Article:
Abbott wields axe over carbon tax

abbottPRIME Minister Tony Abbott has authorised the drawing up of legislation repealing the carbon tax and associated organisations that were introduced by former Prime Minister Julia Gillard in 2012.
The newly elected Federal Government is also planning a substantial rewrite of the administration of carbon abatement schemes and would break down 33 climate change schemes run by seven departments and eight agencies into just three bodies, run by two agencies.
The dramatic restructure of the federal climate change bureaucracy was expected to save the government $7 million this financial year and $13 million each year for the next three financial years.
Under the new plan, the Environment and Resources and Energy departments would run all climate change programs as part of the Liberal Party’s Direct Action plan, aiming to deliver a 5 per cent reduction on 2000 carbon levels by 2020 at a cheaper cost to the taxpayer than the previous government’s initiatives.
The Abbott Government is set to abolish the Climate Change Authority, which sets emissions caps; the Climate Commission, which has conducted research into climate change; and the Clean Energy Finance Corporation (CEFC), which funds renewable technologies. The Treasury would take control of the new Low Carbon Australia scheme, which will be responsible for purchasing emissions.
Federal Environment minister Greg Hunt told the ABC that the CEFC was risky as it “borrowed in taxpayers’ name for investing in speculative ventures”.
“We will of course meet with the board and the executive once ministerial arrangements have been confirmed and any swearing in has occurred, but our position is very clear – our policy is very clear,” he said.
“We have always said we do not support the creation of a $10 billion green hedge fund.”
The CEFC confirmed it had stopped making loans for energy efficiency and clean energy programs and chief executive Oliver Yates said meeting with Mr Abbott was a high priority for the corporation.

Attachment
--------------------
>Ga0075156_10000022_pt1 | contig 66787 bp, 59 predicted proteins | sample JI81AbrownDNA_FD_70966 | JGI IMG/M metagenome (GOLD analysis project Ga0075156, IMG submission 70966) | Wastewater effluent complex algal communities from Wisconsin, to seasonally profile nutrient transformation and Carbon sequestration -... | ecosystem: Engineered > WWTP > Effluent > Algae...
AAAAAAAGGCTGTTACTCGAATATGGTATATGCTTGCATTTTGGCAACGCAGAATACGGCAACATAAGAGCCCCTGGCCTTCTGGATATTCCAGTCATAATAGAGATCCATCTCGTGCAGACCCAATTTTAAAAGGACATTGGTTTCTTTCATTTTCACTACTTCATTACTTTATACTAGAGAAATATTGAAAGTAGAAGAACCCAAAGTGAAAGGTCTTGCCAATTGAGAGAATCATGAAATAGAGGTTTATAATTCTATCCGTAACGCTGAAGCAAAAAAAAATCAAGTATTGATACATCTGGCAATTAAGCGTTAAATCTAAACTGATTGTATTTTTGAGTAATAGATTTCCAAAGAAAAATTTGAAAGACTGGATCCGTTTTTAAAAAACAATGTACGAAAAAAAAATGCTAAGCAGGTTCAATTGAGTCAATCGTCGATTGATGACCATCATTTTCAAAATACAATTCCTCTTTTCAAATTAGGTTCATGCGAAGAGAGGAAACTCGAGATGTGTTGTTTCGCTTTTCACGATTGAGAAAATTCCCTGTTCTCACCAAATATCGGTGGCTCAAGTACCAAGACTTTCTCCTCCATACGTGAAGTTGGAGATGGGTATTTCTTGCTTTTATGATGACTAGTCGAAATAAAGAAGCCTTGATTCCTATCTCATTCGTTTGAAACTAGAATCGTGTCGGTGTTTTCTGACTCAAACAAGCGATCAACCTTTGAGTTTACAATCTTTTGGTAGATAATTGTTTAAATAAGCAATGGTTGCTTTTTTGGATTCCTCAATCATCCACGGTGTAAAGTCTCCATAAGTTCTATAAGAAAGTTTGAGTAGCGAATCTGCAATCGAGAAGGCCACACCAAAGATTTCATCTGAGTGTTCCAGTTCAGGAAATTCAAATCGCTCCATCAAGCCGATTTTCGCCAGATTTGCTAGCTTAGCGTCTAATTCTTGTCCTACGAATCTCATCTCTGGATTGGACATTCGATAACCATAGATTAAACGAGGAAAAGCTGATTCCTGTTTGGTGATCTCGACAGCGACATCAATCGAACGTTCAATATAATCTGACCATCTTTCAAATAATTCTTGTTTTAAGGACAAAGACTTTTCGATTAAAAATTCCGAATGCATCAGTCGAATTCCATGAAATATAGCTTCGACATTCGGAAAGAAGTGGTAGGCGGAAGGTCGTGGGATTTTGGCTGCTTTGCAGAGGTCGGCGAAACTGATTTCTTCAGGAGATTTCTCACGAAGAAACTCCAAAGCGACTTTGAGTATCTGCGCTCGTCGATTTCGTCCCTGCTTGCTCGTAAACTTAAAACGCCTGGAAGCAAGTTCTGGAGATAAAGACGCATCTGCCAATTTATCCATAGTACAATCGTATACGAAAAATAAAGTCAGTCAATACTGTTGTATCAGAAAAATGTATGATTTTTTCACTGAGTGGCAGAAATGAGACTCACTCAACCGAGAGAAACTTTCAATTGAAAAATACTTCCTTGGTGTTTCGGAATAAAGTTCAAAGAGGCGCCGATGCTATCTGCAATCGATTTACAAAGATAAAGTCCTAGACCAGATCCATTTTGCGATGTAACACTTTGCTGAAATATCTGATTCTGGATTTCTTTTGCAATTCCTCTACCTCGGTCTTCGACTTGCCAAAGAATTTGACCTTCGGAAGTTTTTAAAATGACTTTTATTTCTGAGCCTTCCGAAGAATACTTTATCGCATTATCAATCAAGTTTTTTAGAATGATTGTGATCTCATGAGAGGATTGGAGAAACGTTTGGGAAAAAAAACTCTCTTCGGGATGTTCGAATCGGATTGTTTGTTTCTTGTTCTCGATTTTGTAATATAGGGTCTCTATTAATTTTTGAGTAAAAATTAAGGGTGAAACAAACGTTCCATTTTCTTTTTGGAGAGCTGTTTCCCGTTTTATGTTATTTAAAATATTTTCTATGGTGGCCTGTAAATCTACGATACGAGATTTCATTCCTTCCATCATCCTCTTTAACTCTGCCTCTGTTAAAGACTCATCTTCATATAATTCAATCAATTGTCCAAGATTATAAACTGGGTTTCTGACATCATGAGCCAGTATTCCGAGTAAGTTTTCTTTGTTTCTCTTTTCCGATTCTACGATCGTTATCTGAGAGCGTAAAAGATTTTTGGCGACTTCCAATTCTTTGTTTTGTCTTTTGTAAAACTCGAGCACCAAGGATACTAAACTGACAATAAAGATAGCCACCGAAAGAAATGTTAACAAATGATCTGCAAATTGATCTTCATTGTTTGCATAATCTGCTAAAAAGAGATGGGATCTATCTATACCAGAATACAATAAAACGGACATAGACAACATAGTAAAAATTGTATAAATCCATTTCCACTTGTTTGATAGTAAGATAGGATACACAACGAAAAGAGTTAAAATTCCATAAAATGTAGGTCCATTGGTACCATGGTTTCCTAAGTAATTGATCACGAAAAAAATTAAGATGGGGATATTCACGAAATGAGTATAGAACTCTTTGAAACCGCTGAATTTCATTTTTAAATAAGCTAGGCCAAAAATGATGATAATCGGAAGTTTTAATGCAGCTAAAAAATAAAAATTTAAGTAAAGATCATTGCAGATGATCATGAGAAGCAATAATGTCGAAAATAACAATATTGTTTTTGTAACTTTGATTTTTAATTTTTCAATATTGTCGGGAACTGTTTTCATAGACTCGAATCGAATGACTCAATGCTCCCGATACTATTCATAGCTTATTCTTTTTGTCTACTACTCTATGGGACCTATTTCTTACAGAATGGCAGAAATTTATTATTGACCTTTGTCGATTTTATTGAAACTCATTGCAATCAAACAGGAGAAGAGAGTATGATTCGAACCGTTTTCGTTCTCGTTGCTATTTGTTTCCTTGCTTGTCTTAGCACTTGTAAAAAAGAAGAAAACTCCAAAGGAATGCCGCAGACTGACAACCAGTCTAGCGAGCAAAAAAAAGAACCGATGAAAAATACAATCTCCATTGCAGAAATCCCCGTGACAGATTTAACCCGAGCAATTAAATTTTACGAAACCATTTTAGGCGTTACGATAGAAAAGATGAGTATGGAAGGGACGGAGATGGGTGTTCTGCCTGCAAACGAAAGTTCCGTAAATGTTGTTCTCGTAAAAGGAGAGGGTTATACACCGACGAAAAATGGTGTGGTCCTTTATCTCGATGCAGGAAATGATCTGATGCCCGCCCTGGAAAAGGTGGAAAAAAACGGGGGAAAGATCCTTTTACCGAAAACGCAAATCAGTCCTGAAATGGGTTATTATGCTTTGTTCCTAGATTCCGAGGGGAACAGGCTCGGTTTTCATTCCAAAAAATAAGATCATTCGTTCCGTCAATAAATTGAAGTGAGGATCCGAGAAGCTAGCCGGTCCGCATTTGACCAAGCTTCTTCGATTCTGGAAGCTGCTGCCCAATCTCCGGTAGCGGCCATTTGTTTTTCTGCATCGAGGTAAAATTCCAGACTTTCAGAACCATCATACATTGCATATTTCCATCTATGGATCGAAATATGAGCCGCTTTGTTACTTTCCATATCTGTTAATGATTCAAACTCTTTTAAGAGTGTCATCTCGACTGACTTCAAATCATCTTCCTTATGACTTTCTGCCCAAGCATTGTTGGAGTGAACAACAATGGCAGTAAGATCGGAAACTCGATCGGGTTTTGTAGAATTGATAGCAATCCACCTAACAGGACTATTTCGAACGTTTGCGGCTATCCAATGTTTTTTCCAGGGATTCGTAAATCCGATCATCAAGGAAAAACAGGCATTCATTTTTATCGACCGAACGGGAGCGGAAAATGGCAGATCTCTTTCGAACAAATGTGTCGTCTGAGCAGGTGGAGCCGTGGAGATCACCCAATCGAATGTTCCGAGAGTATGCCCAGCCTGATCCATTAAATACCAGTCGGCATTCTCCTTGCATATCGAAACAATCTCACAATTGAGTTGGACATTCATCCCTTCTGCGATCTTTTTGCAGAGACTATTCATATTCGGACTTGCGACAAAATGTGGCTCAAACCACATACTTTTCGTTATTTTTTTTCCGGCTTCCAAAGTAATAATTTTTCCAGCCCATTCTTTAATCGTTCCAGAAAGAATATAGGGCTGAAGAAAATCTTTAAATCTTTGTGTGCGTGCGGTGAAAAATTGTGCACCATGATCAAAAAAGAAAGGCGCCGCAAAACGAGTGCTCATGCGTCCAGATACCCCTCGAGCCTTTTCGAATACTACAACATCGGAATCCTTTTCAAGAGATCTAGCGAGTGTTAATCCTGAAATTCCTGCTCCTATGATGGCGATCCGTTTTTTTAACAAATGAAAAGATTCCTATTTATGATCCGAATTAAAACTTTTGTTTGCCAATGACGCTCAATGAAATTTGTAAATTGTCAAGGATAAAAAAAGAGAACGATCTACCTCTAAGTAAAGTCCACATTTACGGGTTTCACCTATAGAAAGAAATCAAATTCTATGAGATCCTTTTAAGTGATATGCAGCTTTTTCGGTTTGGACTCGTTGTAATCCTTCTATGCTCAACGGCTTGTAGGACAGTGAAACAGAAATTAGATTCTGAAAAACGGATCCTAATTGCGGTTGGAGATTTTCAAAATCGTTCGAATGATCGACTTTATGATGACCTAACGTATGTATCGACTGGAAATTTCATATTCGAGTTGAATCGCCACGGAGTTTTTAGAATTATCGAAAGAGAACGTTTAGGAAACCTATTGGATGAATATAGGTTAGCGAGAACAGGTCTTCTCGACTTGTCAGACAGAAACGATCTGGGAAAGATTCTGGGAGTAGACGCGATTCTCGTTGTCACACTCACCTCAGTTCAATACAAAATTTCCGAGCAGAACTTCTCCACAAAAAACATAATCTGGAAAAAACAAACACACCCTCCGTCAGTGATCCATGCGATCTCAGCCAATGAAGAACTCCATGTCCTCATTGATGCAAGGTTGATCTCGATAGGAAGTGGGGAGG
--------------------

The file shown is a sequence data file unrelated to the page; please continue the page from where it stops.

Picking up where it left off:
“The CEFC has approached the Coalition to engage in consultations about the transition and looks forward to engaging with the new government concerning how its activities can best be supportive of their policy priorities under Direct Action,” he said.
The government would need to pass legislation to abolish the CEFC, which holds a $560 million investment portfolio and has leveraged $1.6 billion in private sector investment.
However, the Labor Party was not convinced that Mr Abbott’s plans would be beneficial.
After the election result was announced, senior Labor member Bill Shorten told media the party was not ready to see the end of the carbon tax.
“I can say now, Labor believes in the science of climate change,” he said. “We believe there should be a price on carbon pollution.”
Following declarations from Labor and Greens members that they would oppose the abolition of carbon pricing, Mr Abbott said he expected the parliament to “respect the mandate that the new government has”.
“It will obviously be an issue [for the Labor Party]…whether it learns from its mistakes and whether it’s prepared to accept that it simply got it wrong when it came to these toxic new taxes,” Mr Abbott said.
Chief Scientist for Australia Professor Ian Chubb told the ABC that abolishing the organisations was unfortunate.
“These sorts of issues are not going away just because we ignore them,” he said.
“They are things we are going to have to deal with and grapple with and understand better and then make informed choices rather than go out there and guess at what we might do.”
In the weeks since the election, analysts have told media that Mr Abbott’s eagerness to roll back emissions policies may have been over enthusiastic, and ran the risk of over-reliance on a single approach to climate change issues.
“Most countries don’t rely on a single measure like a Direct Action policy or a carbon pricing mechanism,” University of Melbourne climate scientist Professor David Karoly said.
“They also use complementary measures.” The full details of the Coalition’s Direct Action plan would not be available until at least 100 days after the new government was formed and a period of public consultation was completed.